10 Lessons Cancer Taught Me
By: Donna Davis
When I was 39 I scheduled a doctor’s appointment to have a lump in my
left breast checked. After a mammogram, the doctor said that there
appeared to be a problem on my right side. Well, being the expert in
all things at that time in my life, I told them there must be a
mistake. I came in for the LEFT side. They assured me that everything
looked fine on the left side but there were some suspicious looking
calcifications on the right. After further tests, I was diagnosed with
in situ carcinoma (cancer in the breast ducts). It was very, very
early and I went through six weeks of radiation.
During that time, I started reading a lot of books including Dr.
Bernie Siegel’s “Love, Medicine and Miracles.” One book that really
hit home was Dr. Carl Simonton’s “Getting Well Again.” There were
sections in that book where I sobbed because it was like someone had
been following me for 15 years and knew everything I had done and
said. I learned so much. I changed dramatically and so did my life.
Several years later I was suffering from severe fatigue and terrible
bruising. I was diagnosed with hairy cell leukemia. This time,
chemotherapy was needed and so I went through that process. I’m proud
to say that I’ve now been breast cancer free for 12 years and leukemia
free for four years.
I learned many lessons in this journey. I share them with you so
hopefully, if any of this fits, you can begin making changes in your
life to avoid getting hit with the same two by four that smacked me!
1. There is no someday. There’s only now. There’s a story called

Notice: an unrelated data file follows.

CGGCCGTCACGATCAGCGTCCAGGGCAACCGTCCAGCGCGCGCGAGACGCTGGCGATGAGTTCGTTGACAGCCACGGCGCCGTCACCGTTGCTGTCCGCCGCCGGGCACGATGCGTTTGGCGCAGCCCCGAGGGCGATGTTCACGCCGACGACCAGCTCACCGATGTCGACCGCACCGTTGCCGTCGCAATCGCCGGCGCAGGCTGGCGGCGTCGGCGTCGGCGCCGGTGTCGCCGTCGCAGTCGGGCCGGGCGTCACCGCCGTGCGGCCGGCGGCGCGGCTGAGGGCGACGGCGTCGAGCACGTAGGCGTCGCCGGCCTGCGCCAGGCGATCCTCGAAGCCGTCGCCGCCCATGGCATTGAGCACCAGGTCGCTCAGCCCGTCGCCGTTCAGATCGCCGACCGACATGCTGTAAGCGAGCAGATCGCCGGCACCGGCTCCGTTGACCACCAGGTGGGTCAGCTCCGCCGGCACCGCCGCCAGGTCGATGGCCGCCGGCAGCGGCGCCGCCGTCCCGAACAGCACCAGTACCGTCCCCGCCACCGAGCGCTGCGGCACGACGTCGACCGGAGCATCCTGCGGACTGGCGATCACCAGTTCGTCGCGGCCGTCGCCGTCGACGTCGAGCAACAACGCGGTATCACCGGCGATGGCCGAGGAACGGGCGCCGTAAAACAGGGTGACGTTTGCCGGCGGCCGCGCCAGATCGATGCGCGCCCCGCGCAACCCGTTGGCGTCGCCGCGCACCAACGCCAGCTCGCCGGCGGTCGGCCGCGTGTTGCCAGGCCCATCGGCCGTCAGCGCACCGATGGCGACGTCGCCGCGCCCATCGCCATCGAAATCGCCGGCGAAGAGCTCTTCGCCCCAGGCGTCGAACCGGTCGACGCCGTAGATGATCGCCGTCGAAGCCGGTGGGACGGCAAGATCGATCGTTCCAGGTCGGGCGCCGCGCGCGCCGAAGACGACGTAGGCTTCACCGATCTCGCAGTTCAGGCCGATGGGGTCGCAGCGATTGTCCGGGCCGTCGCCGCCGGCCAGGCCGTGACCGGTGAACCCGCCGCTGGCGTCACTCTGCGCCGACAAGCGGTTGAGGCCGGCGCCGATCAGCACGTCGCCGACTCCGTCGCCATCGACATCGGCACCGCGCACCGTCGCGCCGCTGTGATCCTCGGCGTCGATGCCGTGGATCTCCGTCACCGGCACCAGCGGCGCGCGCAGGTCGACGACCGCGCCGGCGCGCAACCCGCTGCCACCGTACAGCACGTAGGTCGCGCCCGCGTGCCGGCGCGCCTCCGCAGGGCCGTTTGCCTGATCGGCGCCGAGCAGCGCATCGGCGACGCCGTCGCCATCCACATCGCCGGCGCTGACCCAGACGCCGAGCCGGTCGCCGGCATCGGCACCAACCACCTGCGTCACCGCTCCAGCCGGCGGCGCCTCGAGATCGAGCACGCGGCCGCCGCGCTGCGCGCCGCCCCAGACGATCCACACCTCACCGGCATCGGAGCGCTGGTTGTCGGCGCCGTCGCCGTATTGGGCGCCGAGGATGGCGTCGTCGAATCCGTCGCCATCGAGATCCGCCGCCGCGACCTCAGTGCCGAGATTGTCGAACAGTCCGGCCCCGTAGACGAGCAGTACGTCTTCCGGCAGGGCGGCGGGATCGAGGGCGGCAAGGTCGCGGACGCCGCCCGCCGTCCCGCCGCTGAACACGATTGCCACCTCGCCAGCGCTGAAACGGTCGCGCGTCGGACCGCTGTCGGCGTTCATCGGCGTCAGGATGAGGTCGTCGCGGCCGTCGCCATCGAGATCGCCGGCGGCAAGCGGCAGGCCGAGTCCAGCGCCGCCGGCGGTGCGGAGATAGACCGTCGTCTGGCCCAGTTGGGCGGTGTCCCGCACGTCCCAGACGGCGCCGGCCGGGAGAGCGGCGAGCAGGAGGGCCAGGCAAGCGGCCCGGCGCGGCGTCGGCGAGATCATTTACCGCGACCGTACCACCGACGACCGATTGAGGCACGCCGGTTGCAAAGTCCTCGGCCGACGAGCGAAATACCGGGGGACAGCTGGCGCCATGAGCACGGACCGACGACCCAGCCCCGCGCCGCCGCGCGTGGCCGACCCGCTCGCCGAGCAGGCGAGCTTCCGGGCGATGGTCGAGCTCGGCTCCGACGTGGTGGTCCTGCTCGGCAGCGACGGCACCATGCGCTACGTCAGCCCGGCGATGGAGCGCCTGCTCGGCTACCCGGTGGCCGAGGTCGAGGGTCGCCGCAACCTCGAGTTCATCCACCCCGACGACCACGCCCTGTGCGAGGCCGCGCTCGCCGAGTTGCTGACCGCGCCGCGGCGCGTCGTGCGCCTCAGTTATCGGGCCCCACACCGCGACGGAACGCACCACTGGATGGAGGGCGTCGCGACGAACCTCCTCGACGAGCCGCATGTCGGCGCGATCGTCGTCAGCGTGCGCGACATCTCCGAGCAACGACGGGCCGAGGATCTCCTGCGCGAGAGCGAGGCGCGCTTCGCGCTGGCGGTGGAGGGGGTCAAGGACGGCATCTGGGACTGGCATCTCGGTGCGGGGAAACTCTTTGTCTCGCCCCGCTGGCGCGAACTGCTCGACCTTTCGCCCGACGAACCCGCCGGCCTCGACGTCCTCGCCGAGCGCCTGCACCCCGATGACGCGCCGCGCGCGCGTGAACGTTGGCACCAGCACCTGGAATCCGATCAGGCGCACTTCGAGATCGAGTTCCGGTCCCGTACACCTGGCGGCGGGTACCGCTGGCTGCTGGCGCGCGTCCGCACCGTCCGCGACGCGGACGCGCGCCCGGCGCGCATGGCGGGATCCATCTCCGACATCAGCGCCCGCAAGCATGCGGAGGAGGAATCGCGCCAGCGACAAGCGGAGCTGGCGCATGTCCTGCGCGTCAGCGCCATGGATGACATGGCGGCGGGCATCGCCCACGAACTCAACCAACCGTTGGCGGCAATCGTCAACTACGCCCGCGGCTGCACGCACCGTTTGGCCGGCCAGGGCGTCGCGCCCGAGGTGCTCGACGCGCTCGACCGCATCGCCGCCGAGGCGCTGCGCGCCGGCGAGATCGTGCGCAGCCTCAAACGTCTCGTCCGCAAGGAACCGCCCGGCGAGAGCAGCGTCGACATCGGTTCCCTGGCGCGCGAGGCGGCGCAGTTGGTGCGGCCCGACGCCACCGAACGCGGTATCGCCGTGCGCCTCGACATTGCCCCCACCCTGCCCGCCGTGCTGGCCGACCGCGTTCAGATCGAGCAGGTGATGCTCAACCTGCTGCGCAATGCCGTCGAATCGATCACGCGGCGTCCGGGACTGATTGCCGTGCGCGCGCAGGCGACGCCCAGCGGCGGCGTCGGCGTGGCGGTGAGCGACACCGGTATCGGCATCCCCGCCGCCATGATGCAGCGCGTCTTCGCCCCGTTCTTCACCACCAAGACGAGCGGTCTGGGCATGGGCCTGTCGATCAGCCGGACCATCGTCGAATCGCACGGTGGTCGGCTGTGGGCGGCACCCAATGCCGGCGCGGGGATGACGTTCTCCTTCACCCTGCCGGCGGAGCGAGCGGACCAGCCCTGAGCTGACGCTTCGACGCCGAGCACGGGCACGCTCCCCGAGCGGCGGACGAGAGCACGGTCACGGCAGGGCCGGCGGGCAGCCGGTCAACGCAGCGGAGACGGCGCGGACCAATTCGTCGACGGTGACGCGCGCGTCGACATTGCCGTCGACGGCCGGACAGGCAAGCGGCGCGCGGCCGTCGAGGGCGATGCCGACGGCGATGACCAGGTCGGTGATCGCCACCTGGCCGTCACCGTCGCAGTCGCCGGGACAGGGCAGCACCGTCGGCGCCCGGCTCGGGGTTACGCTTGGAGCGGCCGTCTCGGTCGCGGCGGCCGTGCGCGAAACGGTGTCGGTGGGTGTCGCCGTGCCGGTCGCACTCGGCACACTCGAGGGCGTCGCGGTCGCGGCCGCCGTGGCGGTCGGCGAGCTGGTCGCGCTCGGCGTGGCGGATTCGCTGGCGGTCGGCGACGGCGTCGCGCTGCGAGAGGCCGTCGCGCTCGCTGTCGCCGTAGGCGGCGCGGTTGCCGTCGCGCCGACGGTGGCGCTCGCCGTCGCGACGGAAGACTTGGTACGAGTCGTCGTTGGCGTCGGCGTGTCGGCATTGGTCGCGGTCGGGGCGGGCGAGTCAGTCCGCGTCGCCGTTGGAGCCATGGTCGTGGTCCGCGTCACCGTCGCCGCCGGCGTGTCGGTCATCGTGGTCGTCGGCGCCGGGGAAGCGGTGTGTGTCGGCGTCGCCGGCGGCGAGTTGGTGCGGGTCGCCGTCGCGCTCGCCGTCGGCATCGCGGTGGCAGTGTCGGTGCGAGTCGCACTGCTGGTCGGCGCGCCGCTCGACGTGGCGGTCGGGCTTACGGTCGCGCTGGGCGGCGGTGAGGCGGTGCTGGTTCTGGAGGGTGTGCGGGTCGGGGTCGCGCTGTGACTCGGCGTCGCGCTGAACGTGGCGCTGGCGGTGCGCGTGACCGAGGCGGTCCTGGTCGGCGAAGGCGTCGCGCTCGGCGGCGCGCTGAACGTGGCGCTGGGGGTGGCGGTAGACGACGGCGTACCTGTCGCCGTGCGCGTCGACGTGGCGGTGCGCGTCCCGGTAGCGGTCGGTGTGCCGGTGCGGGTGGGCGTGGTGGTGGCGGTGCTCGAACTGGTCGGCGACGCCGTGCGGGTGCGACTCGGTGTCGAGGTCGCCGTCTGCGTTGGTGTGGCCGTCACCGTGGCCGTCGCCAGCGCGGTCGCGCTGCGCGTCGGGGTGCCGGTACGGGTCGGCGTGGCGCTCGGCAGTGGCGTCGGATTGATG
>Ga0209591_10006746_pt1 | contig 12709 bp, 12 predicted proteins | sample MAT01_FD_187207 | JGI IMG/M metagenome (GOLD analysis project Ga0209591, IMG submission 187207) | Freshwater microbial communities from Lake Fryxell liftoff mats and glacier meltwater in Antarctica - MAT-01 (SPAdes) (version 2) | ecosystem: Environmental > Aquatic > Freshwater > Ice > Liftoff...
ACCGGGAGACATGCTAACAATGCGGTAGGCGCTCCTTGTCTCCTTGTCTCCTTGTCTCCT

“Precious Present” which talks about a mysterious man telling of an
elusive present. The point of the story is that being “present” by
enjoying the moments in your life is the best gift of all. It’s good
to plan for the future, but remember to LIVE TODAY. Don’t put off
playing with the kids, using your best china, doing all those things
you want to do “someday.” We truly do not know what tomorrow brings.
Be aware of what’s happening, really listen to others and trust your
instincts. Your life can be so much richer by learning to be present
even for just a few minutes each day.
2. Own and express your true feelings. For most of my life, I would do
things I didn’t want to do. I always worried about saying no to
others. When I got the leukemia I knew that the fatigue wasn’t just
from the disease. It was also from 20 years of pent-up resentment for
doing things and going places because I felt I “had” to. I’ve learned
to express my feelings. Now I say no to things that I don’t want to
do. But I also tell people I love them more often. I tell my kids “I’m
sorry” when I’ve made mistakes (and I make plenty!) I talk to others
about my fears, my depression (which plagued me for years) and my
failures as well as my successes. Being honest has lifted a huge
weight off my shoulders. Interestingly, in the process of becoming
more direct, I’ve become kinder. There’s no resentment when you speak
from the heart.
3. I’m not a victim. I choose how I react to situations. Sometimes
people ask “Why me?” Except for a brief moment, I didn’t travel down
that road. I knew there were lessons I needed to learn. Yes, some days
just plain sucked with nausea and fatigue, but I also knew that many
others have symptoms 1000 times worse than mine. When you’re open to
the lessons, you can move through your situation so much easier and
About the Author:
Donna Davis has successfully built several businesses from a local
accounting service to a large online network marketing team. Visit
http://www.HotAZCandles.com to learn more about her current business
and her family. To join Donna's newsletter, go to
Also, See Page #2 10 Lessons
Cancer Taught Me
information and web page by
Paul Susic M.A. Licensed Psychologist
Ph.D. Candidate (Health Psychology)